Wind Power: Not So Powerful

Do you have to be smarter to run a dry cleaning shop than to be President? In some respects, yes. If you are a dry cleaner and the numbers don’t add up, you go broke. If you are President (or a Congressman) and the numbers don’t add up, you just tax or borrow more money. No one has ever said that Barack Obama is a numbers guy; in fact, his ignorance of mathematics is just one facet of his ignorance of business and economics.
Obama lards his speeches with statistical factoids, but they are frequently wrong. For example: he loves to tell audiences that Denmark obtains “20 percent of [its] electricity through wind power.” Sure, Denmark is a flat, windy place, but it still isn’t true. The Institute for Energy Research explains:

The findings of a new study released this week cast serious doubt on the accuracy of that statement. The report finds that in 2006 scarcely five percent of the nation’s electricity demand was met by wind. And over the past five years, the average is less than 10 percent — despite Denmark having ‘carpeted’ its land with the machines. …
Prepared by the independent Danish think tank CEPOS and co-authored by economist Henrik Meyer and Hugh Sharman, a prominent Denmark-based international energy consultant, the report details the extent to which Denmark’s claim to wind superiority is essentially founded on a myth – the function of a complicated trading scheme in which the Danes off-load excess, value-subtracted wind generation to other nations for roughly free, asking only in return that these countries sell some of their baseload power back to Denmark on the frequent occasions in which the wind does not blow there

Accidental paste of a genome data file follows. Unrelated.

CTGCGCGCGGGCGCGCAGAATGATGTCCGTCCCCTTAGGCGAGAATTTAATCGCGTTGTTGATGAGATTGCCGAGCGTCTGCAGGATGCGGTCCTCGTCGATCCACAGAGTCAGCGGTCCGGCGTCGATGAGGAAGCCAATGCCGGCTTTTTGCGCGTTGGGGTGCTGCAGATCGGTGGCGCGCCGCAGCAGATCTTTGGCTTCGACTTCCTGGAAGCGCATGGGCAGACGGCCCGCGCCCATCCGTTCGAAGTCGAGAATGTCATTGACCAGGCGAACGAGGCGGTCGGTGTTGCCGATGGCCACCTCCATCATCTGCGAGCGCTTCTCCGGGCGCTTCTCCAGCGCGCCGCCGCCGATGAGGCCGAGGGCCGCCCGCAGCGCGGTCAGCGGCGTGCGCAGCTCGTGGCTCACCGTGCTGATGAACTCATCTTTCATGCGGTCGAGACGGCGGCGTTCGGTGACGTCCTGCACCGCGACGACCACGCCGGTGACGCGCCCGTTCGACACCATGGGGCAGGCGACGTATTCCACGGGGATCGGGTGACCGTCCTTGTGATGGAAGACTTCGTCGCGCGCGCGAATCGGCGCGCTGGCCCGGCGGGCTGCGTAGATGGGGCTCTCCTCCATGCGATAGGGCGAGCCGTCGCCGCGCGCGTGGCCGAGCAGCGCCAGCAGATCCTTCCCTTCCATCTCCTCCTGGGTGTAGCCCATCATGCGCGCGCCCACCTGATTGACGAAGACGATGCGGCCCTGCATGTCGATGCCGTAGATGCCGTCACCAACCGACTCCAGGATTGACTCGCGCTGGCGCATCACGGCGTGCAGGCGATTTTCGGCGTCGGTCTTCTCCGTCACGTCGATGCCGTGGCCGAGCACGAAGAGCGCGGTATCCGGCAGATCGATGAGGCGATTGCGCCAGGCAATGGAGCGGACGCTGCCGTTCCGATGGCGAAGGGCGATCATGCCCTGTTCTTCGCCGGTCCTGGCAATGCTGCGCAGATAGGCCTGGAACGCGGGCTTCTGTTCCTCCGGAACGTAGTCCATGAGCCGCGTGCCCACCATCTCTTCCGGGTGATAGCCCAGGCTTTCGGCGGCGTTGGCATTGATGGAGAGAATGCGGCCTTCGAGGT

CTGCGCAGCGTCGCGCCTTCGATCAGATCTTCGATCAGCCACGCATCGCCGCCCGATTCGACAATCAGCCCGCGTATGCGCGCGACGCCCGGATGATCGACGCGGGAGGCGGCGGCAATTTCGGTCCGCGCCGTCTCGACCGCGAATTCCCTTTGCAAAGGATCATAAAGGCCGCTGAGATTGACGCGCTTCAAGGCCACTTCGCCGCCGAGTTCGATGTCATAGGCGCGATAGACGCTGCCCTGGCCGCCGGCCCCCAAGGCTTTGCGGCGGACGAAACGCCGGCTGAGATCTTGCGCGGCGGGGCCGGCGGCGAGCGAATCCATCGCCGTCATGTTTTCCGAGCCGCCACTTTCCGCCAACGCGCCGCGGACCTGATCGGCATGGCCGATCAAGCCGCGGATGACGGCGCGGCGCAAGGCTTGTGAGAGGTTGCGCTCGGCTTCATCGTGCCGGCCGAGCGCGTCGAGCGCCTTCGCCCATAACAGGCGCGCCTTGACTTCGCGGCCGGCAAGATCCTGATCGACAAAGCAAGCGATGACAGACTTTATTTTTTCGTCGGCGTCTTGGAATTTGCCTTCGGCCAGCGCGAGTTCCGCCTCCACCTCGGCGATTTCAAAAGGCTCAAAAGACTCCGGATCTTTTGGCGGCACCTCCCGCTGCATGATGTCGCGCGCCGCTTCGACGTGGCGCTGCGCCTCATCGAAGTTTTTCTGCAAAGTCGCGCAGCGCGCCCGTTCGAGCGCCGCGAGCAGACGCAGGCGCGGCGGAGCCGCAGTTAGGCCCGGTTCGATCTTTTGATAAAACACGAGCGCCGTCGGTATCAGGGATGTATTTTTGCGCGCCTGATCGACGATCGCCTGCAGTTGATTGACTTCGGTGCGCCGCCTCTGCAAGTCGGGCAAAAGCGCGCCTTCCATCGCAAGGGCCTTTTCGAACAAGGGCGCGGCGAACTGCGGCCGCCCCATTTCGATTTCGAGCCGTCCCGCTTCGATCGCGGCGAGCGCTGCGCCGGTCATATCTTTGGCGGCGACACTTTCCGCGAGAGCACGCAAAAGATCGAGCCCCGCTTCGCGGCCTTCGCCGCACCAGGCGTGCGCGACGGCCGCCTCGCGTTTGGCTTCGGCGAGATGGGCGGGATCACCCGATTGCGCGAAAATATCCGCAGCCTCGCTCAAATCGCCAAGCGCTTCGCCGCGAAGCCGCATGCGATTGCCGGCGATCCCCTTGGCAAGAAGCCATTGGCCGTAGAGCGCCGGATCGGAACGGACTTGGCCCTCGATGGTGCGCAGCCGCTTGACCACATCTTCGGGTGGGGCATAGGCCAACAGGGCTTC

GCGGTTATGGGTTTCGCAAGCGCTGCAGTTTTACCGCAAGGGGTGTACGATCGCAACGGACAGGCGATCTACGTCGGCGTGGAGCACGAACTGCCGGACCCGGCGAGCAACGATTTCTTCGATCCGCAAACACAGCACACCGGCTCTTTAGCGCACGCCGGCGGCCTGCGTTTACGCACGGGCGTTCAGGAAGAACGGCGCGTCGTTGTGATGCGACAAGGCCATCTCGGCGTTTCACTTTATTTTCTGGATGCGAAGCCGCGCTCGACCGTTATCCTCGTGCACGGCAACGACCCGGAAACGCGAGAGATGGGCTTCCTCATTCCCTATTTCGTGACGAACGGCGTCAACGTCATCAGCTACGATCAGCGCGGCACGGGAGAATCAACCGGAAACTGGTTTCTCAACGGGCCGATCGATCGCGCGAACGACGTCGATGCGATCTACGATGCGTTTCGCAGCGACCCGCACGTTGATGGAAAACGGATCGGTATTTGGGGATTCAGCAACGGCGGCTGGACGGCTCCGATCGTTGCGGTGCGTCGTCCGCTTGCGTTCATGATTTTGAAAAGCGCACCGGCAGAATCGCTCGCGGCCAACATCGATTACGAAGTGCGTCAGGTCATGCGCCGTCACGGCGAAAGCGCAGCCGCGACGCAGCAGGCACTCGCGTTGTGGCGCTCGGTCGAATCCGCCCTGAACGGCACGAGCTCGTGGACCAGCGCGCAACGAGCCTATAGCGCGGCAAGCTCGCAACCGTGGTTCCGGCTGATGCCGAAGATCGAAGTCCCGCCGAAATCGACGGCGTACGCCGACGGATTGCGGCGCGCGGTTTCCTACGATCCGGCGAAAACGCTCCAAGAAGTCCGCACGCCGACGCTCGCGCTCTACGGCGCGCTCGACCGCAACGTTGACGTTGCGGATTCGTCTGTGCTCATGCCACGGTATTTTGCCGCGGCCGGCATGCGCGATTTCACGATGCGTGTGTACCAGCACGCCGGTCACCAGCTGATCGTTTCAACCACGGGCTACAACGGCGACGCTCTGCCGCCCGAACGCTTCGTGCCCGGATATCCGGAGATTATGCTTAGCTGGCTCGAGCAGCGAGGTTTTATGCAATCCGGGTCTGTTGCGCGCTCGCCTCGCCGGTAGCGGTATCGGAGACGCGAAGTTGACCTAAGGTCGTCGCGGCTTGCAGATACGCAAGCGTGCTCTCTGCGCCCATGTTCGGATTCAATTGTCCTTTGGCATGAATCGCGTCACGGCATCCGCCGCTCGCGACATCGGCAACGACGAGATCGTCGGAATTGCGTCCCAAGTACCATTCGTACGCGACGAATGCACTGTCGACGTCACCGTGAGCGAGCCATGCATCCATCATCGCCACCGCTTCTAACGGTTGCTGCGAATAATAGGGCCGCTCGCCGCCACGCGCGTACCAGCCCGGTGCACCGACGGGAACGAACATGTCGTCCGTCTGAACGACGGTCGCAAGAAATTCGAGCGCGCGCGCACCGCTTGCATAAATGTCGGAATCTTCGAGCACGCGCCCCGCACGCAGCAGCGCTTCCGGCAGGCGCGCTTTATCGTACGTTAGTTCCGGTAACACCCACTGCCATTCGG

The upshot? The Danes retain the title of world’s most prolific wind producer, and President Obama cites their experience as a path to be followed. The cost? Danish ratepayers are forced to pay the highest utility rates in Europe. And the American people are led to believe that, though wind may only provide a little more than one percent of our electricity now, reaching a 20 percent platform – as the Danes have allegedly done – will come at no cost, with no jobs lost and no externalities to consider.
Speaking of jobs, the report also pulls back the curtain on the wind power industry’s near-complete dependence on taxpayer subsidies to support the fairly modest workforce it presently maintains. Just as in Spain, where per-job taxpayer subsidies for so-called “green jobs” exceeds $1,000,000 per worker in some cases, wind-related jobs in Denmark on average are subsidized at a rate of 175 to 250 percent above the average pay per worker. All told, each new wind job created by the government costs Danish taxpayers between 600,000-900,000 krone a year, roughly equivalent to $90,000-$140,000 USD.

We’ve gotten rid of our green jobs czar, now we need to get rid of the myth of green jobs.

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